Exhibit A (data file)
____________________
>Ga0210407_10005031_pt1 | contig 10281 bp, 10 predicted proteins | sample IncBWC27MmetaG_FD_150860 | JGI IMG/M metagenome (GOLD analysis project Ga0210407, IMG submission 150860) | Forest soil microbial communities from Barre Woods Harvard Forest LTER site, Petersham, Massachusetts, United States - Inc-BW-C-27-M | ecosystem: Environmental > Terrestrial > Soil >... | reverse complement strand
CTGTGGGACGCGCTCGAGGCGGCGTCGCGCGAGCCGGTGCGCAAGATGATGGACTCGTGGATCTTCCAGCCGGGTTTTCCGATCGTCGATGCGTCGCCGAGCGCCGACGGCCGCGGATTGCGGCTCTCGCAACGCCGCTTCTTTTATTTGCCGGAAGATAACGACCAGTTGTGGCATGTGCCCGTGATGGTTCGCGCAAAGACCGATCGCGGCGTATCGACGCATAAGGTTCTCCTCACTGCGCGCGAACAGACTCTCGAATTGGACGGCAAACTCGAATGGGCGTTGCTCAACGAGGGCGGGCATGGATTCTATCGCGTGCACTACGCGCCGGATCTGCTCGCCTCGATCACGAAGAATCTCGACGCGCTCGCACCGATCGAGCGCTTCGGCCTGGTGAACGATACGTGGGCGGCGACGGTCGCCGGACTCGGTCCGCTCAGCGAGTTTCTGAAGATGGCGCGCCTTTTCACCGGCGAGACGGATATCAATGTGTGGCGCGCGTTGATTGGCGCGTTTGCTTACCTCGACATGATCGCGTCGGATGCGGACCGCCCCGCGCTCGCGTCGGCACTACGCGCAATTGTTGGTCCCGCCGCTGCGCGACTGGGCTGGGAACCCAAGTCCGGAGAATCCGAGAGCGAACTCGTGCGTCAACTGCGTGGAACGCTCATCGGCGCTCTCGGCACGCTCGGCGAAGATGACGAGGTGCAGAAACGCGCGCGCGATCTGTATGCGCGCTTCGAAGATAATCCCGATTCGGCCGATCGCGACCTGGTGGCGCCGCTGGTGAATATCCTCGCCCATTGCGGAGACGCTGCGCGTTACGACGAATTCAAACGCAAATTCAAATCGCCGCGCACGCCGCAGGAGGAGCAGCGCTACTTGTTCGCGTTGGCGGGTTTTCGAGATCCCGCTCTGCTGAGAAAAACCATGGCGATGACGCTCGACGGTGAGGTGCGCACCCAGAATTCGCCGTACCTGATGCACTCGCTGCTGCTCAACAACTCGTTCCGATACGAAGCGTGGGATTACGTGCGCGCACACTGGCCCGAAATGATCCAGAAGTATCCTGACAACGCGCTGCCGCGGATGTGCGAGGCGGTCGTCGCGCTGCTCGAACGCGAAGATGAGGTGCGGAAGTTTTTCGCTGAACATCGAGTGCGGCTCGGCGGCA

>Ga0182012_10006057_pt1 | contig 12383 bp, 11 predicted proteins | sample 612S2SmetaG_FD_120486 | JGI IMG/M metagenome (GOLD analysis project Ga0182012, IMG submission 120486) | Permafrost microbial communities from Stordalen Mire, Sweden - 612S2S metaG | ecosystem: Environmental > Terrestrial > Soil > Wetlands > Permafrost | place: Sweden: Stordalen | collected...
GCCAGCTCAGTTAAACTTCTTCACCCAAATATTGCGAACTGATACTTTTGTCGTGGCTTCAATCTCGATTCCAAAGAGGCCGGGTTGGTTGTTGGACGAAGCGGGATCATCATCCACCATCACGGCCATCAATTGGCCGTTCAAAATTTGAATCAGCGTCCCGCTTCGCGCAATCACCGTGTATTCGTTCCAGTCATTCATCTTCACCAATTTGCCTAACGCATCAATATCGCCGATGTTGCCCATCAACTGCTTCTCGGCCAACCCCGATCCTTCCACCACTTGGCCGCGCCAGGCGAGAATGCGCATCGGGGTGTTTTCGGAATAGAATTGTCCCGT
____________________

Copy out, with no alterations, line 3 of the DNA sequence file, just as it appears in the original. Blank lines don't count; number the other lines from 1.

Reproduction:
>Ga0182012_10006057_pt1 | contig 12383 bp, 11 predicted proteins | sample 612S2SmetaG_FD_120486 | JGI IMG/M metagenome (GOLD analysis project Ga0182012, IMG submission 120486) | Permafrost microbial communities from Stordalen Mire, Sweden - 612S2S metaG | ecosystem: Environmental > Terrestrial > Soil > Wetlands > Permafrost | place: Sweden: Stordalen | collected...